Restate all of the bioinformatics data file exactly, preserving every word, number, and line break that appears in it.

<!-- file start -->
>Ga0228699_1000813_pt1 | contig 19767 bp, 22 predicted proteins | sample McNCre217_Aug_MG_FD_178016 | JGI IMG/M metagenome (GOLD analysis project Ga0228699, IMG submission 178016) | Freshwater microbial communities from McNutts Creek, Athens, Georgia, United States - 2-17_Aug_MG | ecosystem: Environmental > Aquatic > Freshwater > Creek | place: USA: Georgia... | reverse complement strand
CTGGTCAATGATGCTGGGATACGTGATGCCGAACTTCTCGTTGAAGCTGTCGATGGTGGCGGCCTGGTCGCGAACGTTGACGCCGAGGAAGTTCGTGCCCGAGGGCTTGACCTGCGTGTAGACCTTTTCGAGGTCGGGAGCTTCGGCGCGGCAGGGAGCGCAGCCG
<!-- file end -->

>Ga0228699_1000813_pt1 | contig 19767 bp, 22 predicted proteins | sample McNCre217_Aug_MG_FD_178016 | JGI IMG/M metagenome (GOLD analysis project Ga0228699, IMG submission 178016) | Freshwater microbial communities from McNutts Creek, Athens, Georgia, United States - 2-17_Aug_MG | ecosystem: Environmental > Aquatic > Freshwater > Creek | place: USA: Georgia... | reverse complement strand
CTGGTCAATGATGCTGGGATACGTGATGCCGAACTTCTCGTTGAAGCTGTCGATGGTGGCGGCCTGGTCGCGAACGTTGACGCCGAGGAAGTTCGTGCCCGAGGGCTTGACCTGCGTGTAGACCTTTTCGAGGTCGGGAGCTTCGGCGCGGCAGGGAGCGCAGCCG